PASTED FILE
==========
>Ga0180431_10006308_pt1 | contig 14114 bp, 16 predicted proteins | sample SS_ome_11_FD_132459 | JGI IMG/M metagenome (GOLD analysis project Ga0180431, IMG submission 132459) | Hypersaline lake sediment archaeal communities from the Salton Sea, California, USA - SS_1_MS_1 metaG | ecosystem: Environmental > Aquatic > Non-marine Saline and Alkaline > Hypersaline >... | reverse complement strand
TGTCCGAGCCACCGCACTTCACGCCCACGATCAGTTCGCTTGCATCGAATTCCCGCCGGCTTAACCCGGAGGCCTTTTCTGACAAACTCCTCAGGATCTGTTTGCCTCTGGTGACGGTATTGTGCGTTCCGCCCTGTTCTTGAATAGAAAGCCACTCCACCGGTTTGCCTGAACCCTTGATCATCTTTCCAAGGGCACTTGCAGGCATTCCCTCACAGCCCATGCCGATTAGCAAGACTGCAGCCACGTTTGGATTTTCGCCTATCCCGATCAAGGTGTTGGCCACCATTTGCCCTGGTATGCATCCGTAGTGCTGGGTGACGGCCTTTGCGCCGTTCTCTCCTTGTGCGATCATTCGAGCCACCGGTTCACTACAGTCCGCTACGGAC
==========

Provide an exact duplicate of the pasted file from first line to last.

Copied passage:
>Ga0180431_10006308_pt1 | contig 14114 bp, 16 predicted proteins | sample SS_ome_11_FD_132459 | JGI IMG/M metagenome (GOLD analysis project Ga0180431, IMG submission 132459) | Hypersaline lake sediment archaeal communities from the Salton Sea, California, USA - SS_1_MS_1 metaG | ecosystem: Environmental > Aquatic > Non-marine Saline and Alkaline > Hypersaline >... | reverse complement strand
TGTCCGAGCCACCGCACTTCACGCCCACGATCAGTTCGCTTGCATCGAATTCCCGCCGGCTTAACCCGGAGGCCTTTTCTGACAAACTCCTCAGGATCTGTTTGCCTCTGGTGACGGTATTGTGCGTTCCGCCCTGTTCTTGAATAGAAAGCCACTCCACCGGTTTGCCTGAACCCTTGATCATCTTTCCAAGGGCACTTGCAGGCATTCCCTCACAGCCCATGCCGATTAGCAAGACTGCAGCCACGTTTGGATTTTCGCCTATCCCGATCAAGGTGTTGGCCACCATTTGCCCTGGTATGCATCCGTAGTGCTGGGTGACGGCCTTTGCGCCGTTCTCTCCTTGTGCGATCATTCGAGCCACCGGTTCACTACAGTCCGCTACGGAC